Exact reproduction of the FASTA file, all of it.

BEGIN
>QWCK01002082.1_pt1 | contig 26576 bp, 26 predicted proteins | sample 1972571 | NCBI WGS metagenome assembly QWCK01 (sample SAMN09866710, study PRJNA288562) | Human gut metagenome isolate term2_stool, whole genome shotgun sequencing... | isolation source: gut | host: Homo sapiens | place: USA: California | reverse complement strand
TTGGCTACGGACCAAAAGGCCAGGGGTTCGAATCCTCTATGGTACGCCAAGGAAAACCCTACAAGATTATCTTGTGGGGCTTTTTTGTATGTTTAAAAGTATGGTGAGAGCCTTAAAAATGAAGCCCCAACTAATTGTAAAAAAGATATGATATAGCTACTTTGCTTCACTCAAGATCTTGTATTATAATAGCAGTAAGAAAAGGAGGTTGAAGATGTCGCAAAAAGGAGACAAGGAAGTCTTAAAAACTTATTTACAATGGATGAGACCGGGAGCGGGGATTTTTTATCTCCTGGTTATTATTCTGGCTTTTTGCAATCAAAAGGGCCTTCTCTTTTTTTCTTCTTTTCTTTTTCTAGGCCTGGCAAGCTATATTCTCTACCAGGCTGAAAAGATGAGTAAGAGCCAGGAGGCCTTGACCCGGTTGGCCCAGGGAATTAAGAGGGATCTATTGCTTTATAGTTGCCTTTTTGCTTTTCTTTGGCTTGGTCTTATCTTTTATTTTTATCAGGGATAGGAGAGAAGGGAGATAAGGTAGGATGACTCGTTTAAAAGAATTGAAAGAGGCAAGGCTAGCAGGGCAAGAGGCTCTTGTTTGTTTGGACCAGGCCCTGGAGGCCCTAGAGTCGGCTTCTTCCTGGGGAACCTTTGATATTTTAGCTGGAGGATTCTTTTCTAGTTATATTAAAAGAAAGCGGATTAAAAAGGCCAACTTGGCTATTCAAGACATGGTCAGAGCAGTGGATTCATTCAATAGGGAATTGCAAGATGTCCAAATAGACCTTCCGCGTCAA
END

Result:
>QWCK01002082.1_pt1 | contig 26576 bp, 26 predicted proteins | sample 1972571 | NCBI WGS metagenome assembly QWCK01 (sample SAMN09866710, study PRJNA288562) | Human gut metagenome isolate term2_stool, whole genome shotgun sequencing... | isolation source: gut | host: Homo sapiens | place: USA: California | reverse complement strand
TTGGCTACGGACCAAAAGGCCAGGGGTTCGAATCCTCTATGGTACGCCAAGGAAAACCCTACAAGATTATCTTGTGGGGCTTTTTTGTATGTTTAAAAGTATGGTGAGAGCCTTAAAAATGAAGCCCCAACTAATTGTAAAAAAGATATGATATAGCTACTTTGCTTCACTCAAGATCTTGTATTATAATAGCAGTAAGAAAAGGAGGTTGAAGATGTCGCAAAAAGGAGACAAGGAAGTCTTAAAAACTTATTTACAATGGATGAGACCGGGAGCGGGGATTTTTTATCTCCTGGTTATTATTCTGGCTTTTTGCAATCAAAAGGGCCTTCTCTTTTTTTCTTCTTTTCTTTTTCTAGGCCTGGCAAGCTATATTCTCTACCAGGCTGAAAAGATGAGTAAGAGCCAGGAGGCCTTGACCCGGTTGGCCCAGGGAATTAAGAGGGATCTATTGCTTTATAGTTGCCTTTTTGCTTTTCTTTGGCTTGGTCTTATCTTTTATTTTTATCAGGGATAGGAGAGAAGGGAGATAAGGTAGGATGACTCGTTTAAAAGAATTGAAAGAGGCAAGGCTAGCAGGGCAAGAGGCTCTTGTTTGTTTGGACCAGGCCCTGGAGGCCCTAGAGTCGGCTTCTTCCTGGGGAACCTTTGATATTTTAGCTGGAGGATTCTTTTCTAGTTATATTAAAAGAAAGCGGATTAAAAAGGCCAACTTGGCTATTCAAGACATGGTCAGAGCAGTGGATTCATTCAATAGGGAATTGCAAGATGTCCAAATAGACCTTCCGCGTCAA